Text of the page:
The ultimate conclusion that I have come to however is that I don't want to have cheap sex. I want to be sexually fulfilled and emotionally fulfilled at the same time. Being callous and shallow toward sex will only serve to damage me and those who participate in such sex with me.

Amen.

Anyway Cas, you're an impressive guy. Here's to hoping your troubles are short lived.

Scot.

Chris said...

I don't feel like I fit in with the gay men I have met, and whats more is that I don't feel like I could ever maintain a long-term relationship with another gay man.

Cas, I don't know you, and your dialogue here has been with Scot, but I want to comment if you don't mind.

When I was younger, this is very much how I felt. This is how I felt even just a couple of years ago. But here's the rub? How did I know? It was all just going on in my head. The gay people I knew didn't know I was gay. And the "lifestyle" that I knew was fed to me largely through media. Personal observation was only a part of it. But the biggest thing for me was this -- I had never even tried to have a relationship with a man.

So as I read your comments here and your exchange with Scot, I find myself wanting to ask, respectfully, this series of questions:

1. Do any of the gay people you know know that you are gay?

2. Have you considered that your inability to fit in with other gay people -- or with straight people for that matter -- might be the result of being still very uncomfortable with yourself and your own still emerging identity?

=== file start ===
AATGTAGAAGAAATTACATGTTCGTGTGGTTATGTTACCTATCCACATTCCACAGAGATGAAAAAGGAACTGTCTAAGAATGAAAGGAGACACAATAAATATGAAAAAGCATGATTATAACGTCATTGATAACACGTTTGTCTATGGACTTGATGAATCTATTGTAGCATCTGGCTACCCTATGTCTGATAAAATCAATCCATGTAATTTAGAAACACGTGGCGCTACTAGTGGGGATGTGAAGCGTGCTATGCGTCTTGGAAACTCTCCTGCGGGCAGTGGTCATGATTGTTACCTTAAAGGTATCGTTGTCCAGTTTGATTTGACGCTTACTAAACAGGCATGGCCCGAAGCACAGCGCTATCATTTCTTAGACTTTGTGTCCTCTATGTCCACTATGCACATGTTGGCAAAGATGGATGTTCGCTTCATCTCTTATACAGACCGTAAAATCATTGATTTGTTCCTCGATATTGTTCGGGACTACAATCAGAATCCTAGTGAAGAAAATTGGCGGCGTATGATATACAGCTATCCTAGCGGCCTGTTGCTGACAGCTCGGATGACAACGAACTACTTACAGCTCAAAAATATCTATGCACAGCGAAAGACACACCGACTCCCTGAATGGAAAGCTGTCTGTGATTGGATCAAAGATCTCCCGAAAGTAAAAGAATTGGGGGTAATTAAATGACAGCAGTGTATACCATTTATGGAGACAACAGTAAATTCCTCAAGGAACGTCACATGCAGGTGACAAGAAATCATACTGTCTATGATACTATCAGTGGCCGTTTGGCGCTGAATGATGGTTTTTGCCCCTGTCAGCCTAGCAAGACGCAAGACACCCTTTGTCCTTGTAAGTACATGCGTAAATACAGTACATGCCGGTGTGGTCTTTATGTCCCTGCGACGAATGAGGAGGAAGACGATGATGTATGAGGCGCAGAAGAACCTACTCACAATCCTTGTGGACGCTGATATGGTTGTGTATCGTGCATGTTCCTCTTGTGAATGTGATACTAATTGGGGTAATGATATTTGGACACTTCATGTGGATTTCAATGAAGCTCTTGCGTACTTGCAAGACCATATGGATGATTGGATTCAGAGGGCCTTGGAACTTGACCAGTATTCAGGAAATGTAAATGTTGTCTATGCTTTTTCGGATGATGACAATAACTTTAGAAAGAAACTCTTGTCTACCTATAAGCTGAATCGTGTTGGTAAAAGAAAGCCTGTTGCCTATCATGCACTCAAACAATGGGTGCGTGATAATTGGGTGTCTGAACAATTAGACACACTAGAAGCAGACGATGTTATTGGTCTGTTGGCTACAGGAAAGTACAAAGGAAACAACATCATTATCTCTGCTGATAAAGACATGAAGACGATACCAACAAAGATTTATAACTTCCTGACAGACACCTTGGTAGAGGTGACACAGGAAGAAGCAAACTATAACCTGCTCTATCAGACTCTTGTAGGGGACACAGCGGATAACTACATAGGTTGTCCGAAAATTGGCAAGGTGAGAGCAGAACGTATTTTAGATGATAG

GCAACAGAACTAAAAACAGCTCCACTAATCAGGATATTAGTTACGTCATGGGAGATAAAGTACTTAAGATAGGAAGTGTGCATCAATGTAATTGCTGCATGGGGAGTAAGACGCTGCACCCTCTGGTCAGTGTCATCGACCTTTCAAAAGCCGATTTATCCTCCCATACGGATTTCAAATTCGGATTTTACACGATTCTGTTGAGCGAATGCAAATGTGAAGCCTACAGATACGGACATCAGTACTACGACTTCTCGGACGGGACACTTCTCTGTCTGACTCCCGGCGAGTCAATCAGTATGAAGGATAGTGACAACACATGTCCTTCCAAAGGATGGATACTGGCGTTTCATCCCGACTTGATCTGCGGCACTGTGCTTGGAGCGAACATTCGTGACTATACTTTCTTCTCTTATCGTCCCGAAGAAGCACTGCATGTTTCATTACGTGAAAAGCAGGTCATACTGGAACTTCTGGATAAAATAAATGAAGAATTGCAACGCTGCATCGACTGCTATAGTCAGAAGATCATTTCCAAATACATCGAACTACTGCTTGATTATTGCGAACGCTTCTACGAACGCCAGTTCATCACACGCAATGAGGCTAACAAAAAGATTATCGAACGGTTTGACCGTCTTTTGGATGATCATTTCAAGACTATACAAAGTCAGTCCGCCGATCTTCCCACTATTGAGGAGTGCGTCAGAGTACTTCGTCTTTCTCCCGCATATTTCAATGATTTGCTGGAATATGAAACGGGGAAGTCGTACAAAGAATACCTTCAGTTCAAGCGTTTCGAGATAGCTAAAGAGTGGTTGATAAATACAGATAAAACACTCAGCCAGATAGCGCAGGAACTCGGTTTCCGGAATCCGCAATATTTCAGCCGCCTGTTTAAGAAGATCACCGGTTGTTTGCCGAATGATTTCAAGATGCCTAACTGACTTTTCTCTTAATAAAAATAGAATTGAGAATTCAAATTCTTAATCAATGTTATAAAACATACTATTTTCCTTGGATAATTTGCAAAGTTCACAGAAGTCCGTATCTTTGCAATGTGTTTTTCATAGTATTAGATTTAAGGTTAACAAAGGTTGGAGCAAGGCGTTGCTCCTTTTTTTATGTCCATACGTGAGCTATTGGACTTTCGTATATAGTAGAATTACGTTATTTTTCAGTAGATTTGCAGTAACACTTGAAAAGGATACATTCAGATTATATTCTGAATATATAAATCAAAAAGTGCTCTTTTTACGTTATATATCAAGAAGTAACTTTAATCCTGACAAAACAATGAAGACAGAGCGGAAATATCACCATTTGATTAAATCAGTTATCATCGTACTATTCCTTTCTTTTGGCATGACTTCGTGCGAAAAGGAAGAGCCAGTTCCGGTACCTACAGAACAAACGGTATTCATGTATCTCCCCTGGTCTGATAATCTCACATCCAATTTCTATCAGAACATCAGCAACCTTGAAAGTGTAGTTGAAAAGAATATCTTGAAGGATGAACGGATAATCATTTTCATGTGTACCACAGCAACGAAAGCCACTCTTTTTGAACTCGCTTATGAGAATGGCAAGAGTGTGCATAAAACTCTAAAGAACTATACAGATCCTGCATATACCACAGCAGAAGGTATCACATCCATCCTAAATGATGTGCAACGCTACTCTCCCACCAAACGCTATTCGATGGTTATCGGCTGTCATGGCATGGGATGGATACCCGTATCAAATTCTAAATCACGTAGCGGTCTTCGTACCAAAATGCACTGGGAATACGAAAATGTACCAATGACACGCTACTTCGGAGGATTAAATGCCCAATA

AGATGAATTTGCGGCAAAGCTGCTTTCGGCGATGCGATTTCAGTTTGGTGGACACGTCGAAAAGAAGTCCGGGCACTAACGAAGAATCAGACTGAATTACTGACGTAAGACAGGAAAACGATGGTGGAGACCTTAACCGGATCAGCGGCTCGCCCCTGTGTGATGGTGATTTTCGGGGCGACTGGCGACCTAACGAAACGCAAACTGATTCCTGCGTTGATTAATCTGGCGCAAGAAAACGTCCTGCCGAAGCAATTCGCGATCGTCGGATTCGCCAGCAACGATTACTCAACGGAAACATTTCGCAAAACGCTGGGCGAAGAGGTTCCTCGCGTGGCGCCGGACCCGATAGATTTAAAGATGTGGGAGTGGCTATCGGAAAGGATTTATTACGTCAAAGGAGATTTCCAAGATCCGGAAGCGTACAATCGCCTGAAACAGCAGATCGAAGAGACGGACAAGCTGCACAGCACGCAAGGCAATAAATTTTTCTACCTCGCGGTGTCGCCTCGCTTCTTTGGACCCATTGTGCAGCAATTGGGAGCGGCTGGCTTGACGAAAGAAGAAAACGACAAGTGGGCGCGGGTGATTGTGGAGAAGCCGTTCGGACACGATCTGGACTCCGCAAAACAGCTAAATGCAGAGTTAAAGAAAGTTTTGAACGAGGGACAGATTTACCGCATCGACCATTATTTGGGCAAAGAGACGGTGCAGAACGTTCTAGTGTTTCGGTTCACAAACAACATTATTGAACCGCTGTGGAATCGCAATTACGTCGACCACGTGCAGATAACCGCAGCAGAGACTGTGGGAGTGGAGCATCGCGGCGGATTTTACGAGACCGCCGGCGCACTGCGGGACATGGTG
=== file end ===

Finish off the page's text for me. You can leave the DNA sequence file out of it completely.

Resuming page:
3. Have you had a relationship with a man? If not, how do you know that you are incapable of having one?

4. Have you considered that you are still young and your ability to have a long-term relationship with anyone is something that you are still learning how to do?

Of course, none of this is my business. But when I read your posts, I remember how much I tried to figure this all out in my own head without having any actual experience to draw from.

Sully said...

I agree with many of your thoughts and feelings. As I learned to accept and love the entire being that I am, I actually found my base crumbling, as well. I no longer viewed my SSA as a trial, and it simply moved to being a part of who I was. I am currently trying to figure out how to put everything in its proper perspective so that I can maintain my testimony while finding peace within same-gender attraction.

Thanks for sharing.